Radiologic characteristics of 2019 novel coronavirus (2019-nCoV) infected pneumonia (NCIP) which had not been fully understood are especially important for diagnosing and predicting prognosis. We retrospective studied 27 consecutive patients who were confirmed NCIP, the clinical characteristics and CT image findings were collected, and the association of radiologic findings with mortality of patients was evaluated. 27 patients included 12 men and 15 women, with median age of 60 years (IQR 47–69). 17 patients discharged in recovered condition and 10 patients died in hospital. The median age of mortality group was higher compared to survival group (68 (IQR 63–73) vs 55 (IQR 35–60), P = 0.003). The comorbidity rate in mortality group was significantly higher than in survival group (80% vs 29%, P = 0.018). The predominant CT characteristics consisted of ground glass opacity (67%), bilateral sides involved (86%), both peripheral and central distribution (74%), and lower zone involvement (96%). The median CT score of mortality group was higher compared to survival group (30 (IQR 7–13) vs 12 (IQR 11–43), P = 0.021), with more frequency of consolidation (40% vs 6%, P = 0.047) and air bronchogram (60% vs 12%, P = 0.025). An optimal cutoff value of a CT score of 24.5 had a sensitivity of 85.6% and a specificity of 84.5% for the prediction of mortality. 2019-nCoV was more likely to infect elderly people with chronic comorbidities. CT findings of NCIP were featured by predominant ground glass opacities mixed with consolidations, mainly peripheral or combined peripheral and central distributions, bilateral and lower lung zones being mostly involved. A simple CT scoring method was capable to predict mortality.
Citation: Yuan M, Yin W, Tao Z, Tan W, Hu Y (2020) Association of radiologic findings with mortality of patients infected with 2019 novel coronavirus in Wuhan, China. PLoS ONE 15(3): e0230548. https://doi.org/10.1371/journal.pone.0230548
Editor: Oliver Schildgen, Kliniken der Stadt Köln gGmbH, GERMANY
Received: February 12, 2020; Accepted: March 3, 2020; Published: March 19, 2020
Copyright: © 2020 Yuan et al. This is an open access article distributed under the terms of the Creative Commons Attribution License, which permits unrestricted use, distribution, and reproduction in any medium, provided the original author and source are credited.
Data Availability: All relevant data are within the manuscript.
Funding: The authors received no specific funding for this work.
Competing interests: The authors have declared that no competing interests exist.
In December, 2019, a series of pneumonia cases linked to a seafood and wet animal wholesale market emerged in Wuhan, Hubei, China . Deep sequencing analysis from lower respiratory tract samples indicated a novel coronavirus, which was named 2019 novel coronavirus (2019-nCoV) . By 4 Feb 2020 a total 24,324 cases have been confirmed infection nationwide with 3,219 severe cases, 490 death cases, and another 23,260 suspected cases . Reports have also been released of exported cases in many other countries. WHO had determined this situation should be deemed a public health emergency of international concern on 30 Jan 2020 . Symptoms of 2019-nCoV infected pneumonia (NCIP) include fever and/or respiratory illness, lymphopenia, and radiologic abnormality [5–7], among these clinical features, radiologic characteristics of NCIP are especially important for diagnosing and predicting prognosis. We herein summarize the clinical and radiologic characteristics of 27 confirmed cases and analyze the association of radiologic findings with mortality cases.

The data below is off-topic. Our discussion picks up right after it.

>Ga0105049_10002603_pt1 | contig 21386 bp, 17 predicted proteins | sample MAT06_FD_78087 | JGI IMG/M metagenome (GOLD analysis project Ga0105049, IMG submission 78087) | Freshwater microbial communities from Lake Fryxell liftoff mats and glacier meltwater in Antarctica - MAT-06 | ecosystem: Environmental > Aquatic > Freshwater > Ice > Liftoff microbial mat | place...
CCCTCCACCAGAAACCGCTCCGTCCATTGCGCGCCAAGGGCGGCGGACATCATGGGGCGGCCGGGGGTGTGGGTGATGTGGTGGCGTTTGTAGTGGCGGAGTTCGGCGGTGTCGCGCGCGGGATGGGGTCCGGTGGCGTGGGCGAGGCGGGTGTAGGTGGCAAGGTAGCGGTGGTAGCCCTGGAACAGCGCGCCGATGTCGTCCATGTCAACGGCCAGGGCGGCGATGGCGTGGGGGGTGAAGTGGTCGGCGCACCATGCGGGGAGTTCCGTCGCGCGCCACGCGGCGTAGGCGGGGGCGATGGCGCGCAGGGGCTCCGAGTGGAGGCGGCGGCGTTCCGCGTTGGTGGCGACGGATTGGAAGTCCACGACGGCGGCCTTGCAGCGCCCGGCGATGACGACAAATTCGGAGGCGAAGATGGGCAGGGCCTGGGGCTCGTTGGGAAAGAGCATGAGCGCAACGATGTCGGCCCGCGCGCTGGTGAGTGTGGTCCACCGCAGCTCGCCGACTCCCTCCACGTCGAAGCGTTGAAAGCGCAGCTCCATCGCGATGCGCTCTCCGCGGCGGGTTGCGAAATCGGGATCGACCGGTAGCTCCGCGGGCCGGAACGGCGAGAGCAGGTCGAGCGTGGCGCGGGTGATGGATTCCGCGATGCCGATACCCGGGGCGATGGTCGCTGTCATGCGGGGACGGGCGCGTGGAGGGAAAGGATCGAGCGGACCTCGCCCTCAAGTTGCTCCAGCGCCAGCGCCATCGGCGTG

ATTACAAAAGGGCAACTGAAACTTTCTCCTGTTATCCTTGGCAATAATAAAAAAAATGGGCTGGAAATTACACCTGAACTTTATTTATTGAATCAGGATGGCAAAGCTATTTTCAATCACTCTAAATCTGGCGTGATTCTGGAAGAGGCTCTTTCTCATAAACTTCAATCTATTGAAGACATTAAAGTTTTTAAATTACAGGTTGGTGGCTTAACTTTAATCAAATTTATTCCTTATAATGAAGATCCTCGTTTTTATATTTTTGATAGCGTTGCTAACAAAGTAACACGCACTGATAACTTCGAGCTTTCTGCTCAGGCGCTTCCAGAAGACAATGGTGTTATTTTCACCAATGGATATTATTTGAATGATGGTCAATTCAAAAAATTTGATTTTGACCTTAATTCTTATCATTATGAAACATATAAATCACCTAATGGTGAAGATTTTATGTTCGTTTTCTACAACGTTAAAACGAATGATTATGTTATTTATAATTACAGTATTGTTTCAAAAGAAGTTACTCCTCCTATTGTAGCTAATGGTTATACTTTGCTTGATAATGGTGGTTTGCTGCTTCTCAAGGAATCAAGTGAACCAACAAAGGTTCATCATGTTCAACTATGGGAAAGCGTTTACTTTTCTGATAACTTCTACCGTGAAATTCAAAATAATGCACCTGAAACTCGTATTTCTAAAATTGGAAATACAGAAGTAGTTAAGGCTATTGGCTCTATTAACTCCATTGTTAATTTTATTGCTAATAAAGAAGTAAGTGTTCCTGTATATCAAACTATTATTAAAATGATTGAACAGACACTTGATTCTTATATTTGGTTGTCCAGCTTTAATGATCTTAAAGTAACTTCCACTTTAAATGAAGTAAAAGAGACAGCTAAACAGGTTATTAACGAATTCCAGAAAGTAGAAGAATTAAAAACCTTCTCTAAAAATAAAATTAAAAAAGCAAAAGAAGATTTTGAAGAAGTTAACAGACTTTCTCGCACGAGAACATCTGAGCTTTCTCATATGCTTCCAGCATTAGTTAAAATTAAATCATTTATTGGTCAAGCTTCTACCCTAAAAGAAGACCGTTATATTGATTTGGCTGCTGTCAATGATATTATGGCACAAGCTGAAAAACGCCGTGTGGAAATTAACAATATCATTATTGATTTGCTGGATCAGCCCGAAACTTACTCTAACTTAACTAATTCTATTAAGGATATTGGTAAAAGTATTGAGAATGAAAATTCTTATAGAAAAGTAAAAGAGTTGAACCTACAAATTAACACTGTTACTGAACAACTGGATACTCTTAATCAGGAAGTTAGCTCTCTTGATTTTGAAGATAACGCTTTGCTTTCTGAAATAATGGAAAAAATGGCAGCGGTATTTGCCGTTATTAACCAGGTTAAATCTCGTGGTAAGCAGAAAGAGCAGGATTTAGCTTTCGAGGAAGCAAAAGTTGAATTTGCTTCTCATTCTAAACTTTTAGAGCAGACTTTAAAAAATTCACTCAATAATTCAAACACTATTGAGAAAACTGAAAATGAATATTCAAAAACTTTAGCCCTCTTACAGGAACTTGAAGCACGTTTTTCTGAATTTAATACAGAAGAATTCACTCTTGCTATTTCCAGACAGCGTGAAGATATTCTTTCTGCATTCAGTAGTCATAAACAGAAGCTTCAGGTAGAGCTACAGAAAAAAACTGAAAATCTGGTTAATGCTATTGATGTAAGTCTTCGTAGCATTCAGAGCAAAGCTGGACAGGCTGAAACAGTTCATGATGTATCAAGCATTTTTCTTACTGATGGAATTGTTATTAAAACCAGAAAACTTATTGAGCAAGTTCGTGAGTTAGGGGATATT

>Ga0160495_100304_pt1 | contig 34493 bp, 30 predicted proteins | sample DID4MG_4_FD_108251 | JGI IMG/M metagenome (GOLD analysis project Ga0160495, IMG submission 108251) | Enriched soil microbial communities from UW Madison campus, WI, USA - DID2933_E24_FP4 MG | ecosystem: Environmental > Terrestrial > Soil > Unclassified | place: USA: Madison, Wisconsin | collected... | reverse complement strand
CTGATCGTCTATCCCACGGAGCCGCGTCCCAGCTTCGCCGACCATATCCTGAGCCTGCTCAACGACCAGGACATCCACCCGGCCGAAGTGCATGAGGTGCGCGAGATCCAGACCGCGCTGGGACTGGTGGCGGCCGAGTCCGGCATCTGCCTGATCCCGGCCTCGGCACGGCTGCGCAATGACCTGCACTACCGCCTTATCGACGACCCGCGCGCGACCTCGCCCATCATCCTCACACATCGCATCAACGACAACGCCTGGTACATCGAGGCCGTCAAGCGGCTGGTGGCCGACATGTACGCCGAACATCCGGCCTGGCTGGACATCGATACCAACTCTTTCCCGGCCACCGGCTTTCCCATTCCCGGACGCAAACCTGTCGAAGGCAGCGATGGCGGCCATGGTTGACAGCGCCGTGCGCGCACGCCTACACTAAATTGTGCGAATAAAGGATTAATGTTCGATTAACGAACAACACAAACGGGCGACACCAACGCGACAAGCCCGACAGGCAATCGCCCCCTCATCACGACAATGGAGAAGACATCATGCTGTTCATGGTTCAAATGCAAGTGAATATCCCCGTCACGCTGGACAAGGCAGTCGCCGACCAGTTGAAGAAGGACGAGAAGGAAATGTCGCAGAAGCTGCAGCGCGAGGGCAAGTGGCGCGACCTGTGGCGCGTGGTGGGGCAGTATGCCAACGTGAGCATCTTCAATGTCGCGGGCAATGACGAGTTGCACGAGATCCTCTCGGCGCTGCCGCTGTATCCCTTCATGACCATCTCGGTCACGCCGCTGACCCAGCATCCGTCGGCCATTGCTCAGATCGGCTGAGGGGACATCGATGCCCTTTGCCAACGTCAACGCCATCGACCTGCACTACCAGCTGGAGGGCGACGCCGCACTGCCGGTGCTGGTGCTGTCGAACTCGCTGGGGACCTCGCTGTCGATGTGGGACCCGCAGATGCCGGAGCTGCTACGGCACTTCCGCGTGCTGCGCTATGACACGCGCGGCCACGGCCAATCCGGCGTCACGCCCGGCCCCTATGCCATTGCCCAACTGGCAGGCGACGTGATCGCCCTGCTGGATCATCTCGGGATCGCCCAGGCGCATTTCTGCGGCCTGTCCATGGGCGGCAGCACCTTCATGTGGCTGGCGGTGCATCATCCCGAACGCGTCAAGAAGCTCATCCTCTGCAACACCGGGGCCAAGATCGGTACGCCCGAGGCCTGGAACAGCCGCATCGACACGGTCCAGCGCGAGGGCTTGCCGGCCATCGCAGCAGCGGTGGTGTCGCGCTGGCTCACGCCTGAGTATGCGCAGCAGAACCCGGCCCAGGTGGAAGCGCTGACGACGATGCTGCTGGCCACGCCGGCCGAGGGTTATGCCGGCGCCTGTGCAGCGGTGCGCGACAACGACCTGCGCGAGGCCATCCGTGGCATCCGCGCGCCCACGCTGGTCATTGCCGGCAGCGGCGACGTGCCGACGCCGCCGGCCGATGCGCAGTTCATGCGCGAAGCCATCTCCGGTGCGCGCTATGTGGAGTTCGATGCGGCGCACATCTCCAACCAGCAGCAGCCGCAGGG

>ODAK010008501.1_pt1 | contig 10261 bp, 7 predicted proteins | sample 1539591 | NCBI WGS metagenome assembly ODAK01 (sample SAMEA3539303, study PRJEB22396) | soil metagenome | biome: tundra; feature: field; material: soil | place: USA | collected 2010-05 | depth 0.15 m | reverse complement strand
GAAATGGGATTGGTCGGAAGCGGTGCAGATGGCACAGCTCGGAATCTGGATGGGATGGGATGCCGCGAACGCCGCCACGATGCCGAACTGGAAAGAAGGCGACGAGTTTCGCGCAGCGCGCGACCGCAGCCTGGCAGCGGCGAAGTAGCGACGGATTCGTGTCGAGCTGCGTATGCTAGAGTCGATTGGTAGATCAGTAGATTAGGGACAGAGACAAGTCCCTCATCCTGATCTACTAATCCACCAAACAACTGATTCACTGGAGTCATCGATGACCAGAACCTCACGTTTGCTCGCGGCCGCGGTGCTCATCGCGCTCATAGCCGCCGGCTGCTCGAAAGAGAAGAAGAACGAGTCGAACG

This retrospective study was approved by the Institutional Review Boards of Hubei Public Health Clinical Center, the central Hospital of Wuhan, and written informed consent was waived. Between 1 January 2020 and 25 January 2010, 27 consecutive patients who fulfilled the clinical criteria for 2019 novel coronavirus (2019-nCoV) infected pneumonia (NCIP) established by the WHO interim guidance  and discharged with recovered symptoms or died in hospital were included. Diagnosis of NCIP was made by positive test for 2019-nCoV viral RNA, in throat-swab specimens collected from patients by real-time reverse transcription polymerase chain reaction (RT-PCR) using standard RTPCR protocol at Hubei Provincial Center for Disease Control and Prevention (CDC). Clinical characteristics together with chest imaging manifestations of each confirmed cases were recorded, if available.
All patients were treated with intravenous ribavirin 0.5g twice daily and/or oral oseltamivir 75 mg, twice daily. Antibiotics, including levofloxacin, moxifloxacin, sulbactam and cefoperazone, piperacillin and meropenem were used. Some patients also received glucocorticoid and/or intravenous immunoglobulin administration.
The technical parameters included 64-section scanner with 1 mm collimation at 5 mm intervals. All CT examinations were performed with the patient in the supine position and with breath-holding following inspiration, without administration of contrast material. Images were obtained with both mediastinal (width 350 HU; level 40 HU) and parenchymal (width 1500 HU; level -600 HU) window settings.